The purpose of the initiators was to form an updated and modern curriculum, reflecting the need for the integration of ethics in everyday practice, for augmenting interest and respect for values involved in health care delivery, and for raising awareness for competing interests. The project was expected to introduce students to various non-medical facets of medicine: sociology, economics, psychology and public administration. The idea was to create training programs for teachers and instructors of ethics in medical schools, and to develop novel, modern and sophisticated educational tools and materials in order to facilitate attractive teaching.

The new method that was compiled by that team consisted of a few basic components.
First of all, waiver or abandonment of long speeches as teaching tools for ethics education. Second, the initiation of and call for active involvement of the students in the discussion and decision-making process. Third, the use of real medical cases while dealing with ethical dilemmas.  Fourth, the collection of such cases from different countries and variety of cultures in order to formulate a universal method of teaching to fit any site.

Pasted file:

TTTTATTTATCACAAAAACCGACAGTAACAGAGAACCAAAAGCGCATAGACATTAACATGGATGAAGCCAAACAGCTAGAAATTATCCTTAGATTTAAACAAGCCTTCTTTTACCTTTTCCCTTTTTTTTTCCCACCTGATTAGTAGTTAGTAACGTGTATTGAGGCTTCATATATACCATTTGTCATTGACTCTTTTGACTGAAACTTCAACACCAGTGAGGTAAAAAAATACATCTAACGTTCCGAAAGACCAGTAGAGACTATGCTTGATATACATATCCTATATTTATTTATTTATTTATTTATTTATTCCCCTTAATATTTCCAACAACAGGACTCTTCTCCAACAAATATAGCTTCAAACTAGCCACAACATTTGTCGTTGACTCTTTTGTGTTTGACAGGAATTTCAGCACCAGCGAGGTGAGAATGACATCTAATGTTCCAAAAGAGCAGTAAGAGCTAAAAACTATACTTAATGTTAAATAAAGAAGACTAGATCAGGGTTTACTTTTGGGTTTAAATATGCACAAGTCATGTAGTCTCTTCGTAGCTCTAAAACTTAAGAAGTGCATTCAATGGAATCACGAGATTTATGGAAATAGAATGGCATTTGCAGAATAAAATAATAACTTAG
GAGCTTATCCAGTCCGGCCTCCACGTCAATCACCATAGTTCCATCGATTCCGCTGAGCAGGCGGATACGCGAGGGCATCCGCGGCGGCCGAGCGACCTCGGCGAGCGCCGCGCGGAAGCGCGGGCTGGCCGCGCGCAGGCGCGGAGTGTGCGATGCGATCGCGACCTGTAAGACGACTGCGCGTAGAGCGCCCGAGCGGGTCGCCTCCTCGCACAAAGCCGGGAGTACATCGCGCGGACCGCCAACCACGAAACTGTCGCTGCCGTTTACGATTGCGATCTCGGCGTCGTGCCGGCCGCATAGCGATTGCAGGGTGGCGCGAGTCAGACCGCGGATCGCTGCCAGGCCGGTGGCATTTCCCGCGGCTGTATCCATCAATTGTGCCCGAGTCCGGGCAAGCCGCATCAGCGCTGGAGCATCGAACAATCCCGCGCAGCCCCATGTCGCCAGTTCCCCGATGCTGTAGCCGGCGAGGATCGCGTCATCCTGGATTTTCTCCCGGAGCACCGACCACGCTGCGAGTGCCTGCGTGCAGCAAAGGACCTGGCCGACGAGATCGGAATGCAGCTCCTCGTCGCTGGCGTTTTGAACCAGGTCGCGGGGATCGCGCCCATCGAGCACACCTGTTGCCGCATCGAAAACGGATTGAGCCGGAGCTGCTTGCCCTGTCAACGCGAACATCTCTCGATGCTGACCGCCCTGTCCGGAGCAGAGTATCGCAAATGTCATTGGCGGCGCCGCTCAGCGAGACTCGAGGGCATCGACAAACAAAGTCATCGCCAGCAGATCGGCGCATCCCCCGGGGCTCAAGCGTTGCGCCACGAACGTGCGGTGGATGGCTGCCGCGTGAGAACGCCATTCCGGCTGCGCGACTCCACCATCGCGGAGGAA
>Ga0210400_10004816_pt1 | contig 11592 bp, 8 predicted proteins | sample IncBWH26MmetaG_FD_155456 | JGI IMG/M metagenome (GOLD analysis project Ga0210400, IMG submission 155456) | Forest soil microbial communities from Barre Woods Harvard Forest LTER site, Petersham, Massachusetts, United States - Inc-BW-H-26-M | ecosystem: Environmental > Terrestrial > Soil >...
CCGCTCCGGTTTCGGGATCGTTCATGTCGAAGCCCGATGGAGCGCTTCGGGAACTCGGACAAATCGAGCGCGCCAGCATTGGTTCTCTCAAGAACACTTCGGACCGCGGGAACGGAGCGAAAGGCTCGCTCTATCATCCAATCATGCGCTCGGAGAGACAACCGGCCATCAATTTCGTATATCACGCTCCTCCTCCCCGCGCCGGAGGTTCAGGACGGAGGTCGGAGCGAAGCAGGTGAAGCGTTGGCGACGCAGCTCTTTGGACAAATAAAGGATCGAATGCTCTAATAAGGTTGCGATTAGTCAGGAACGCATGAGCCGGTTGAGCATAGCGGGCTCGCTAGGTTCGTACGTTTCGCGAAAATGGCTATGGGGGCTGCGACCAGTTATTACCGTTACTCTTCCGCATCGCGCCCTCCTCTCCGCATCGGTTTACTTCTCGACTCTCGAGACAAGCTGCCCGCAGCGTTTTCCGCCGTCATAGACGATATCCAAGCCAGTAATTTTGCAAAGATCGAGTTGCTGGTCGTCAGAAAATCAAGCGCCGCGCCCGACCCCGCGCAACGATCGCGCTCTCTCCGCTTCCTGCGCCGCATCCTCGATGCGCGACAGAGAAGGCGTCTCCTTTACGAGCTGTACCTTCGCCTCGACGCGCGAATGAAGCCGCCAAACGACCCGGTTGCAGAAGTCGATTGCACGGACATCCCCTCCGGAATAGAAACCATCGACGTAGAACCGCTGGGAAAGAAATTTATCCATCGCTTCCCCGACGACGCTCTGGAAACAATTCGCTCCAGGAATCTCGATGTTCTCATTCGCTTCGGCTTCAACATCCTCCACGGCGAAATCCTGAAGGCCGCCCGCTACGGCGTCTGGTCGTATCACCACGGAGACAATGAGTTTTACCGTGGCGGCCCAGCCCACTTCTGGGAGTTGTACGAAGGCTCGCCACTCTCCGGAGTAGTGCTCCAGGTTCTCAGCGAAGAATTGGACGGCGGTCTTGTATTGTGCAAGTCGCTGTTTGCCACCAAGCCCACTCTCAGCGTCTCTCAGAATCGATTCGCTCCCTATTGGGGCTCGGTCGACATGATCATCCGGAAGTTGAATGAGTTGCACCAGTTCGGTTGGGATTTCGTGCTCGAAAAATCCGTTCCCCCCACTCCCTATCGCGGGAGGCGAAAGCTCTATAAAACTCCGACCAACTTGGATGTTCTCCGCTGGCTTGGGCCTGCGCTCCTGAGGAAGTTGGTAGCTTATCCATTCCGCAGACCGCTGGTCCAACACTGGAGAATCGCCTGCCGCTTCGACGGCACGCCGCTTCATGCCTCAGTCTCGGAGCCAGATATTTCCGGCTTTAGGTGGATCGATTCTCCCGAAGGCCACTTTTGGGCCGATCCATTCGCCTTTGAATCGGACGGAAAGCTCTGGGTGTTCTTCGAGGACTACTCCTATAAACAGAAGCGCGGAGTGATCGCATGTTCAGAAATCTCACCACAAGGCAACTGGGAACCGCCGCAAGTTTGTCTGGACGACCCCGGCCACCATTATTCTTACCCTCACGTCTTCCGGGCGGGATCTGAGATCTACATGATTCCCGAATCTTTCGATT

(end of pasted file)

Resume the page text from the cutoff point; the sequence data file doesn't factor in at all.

Fifth, the construction of a uniform structure of the syllabus: Starting with a short review of the case, that is followed by a leading question such as: “What or how should the doctor react in this case?” In the next stage the syllabus presents the students with a few alternative ethical options. Finally, after the classroom’s discussion, the teacher may provide the students with a condensed ethical definition or explanation.

The method in question was forwarded to another ad-hoc international scientific committee that included over one hundred and fifty experts from more than fifty countries. That ad-hoc committee elaborated the method and delivered it to the UNESCO Division of Ethics of Sciences and Technology that examined
the method and adopted it. The Director- General of UNESCO decided to realize the message of this method and established in 2001 a special Chair at the International Center for Health, Law and Ethics of the University of Haifa. The DG declared that one of the essential factors favoring development in the fields of competence of UNESCO is the exchange of experience and knowledge between universities and other higher education institutions. The new Chair was authorized to develop an up-to-date syllabus for medical ethics education which will satisfy the requirements of medical schools in the world.


Part two: The new method

A. The Cases’ system